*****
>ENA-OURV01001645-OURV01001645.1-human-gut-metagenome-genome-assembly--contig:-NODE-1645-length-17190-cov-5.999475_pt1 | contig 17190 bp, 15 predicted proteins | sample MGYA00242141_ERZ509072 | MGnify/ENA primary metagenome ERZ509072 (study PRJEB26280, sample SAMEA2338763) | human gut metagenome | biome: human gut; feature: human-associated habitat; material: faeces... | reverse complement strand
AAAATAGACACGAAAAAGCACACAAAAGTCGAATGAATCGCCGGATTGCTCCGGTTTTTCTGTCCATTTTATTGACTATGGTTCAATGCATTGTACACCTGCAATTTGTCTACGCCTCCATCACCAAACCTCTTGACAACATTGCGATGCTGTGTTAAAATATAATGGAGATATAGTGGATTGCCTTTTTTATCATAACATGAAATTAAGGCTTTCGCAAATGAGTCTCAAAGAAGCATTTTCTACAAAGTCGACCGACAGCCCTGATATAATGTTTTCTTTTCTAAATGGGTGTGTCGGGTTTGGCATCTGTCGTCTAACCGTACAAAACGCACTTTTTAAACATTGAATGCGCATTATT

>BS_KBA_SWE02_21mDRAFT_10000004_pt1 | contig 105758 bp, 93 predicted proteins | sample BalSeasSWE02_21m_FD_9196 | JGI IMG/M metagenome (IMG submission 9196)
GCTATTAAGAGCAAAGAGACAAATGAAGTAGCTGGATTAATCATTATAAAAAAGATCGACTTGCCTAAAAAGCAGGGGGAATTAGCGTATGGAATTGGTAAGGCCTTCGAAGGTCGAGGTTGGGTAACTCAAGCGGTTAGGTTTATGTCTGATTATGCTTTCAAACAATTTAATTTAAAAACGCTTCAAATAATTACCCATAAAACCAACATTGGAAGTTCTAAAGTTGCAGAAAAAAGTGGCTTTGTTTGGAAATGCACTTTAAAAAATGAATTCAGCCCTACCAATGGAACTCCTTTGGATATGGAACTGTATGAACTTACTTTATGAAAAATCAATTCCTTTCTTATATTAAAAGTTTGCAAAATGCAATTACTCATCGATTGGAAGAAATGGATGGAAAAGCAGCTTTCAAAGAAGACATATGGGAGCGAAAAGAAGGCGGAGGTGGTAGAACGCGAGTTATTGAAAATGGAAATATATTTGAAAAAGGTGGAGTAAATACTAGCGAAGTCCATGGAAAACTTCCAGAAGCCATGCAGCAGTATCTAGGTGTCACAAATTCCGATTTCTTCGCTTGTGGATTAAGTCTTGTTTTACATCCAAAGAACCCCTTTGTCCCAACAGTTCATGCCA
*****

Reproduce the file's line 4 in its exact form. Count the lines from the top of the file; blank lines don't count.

GCTATTAAGAGCAAAGAGACAAATGAAGTAGCTGGATTAATCATTATAAAAAAGATCGACTTGCCTAAAAAGCAGGGGGAATTAGCGTATGGAATTGGTAAGGCCTTCGAAGGTCGAGGTTGGGTAACTCAAGCGGTTAGGTTTATGTCTGATTATGCTTTCAAACAATTTAATTTAAAAACGCTTCAAATAATTACCCATAAAACCAACATTGGAAGTTCTAAAGTTGCAGAAAAAAGTGGCTTTGTTTGGAAATGCACTTTAAAAAATGAATTCAGCCCTACCAATGGAACTCCTTTGGATATGGAACTGTATGAACTTACTTTATGAAAAATCAATTCCTTTCTTATATTAAAAGTTTGCAAAATGCAATTACTCATCGATTGGAAGAAATGGATGGAAAAGCAGCTTTCAAAGAAGACATATGGGAGCGAAAAGAAGGCGGAGGTGGTAGAACGCGAGTTATTGAAAATGGAAATATATTTGAAAAAGGTGGAGTAAATACTAGCGAAGTCCATGGAAAACTTCCAGAAGCCATGCAGCAGTATCTAGGTGTCACAAATTCCGATTTCTTCGCTTGTGGATTAAGTCTTGTTTTACATCCAAAGAACCCCTTTGTCCCAACAGTTCATGCCA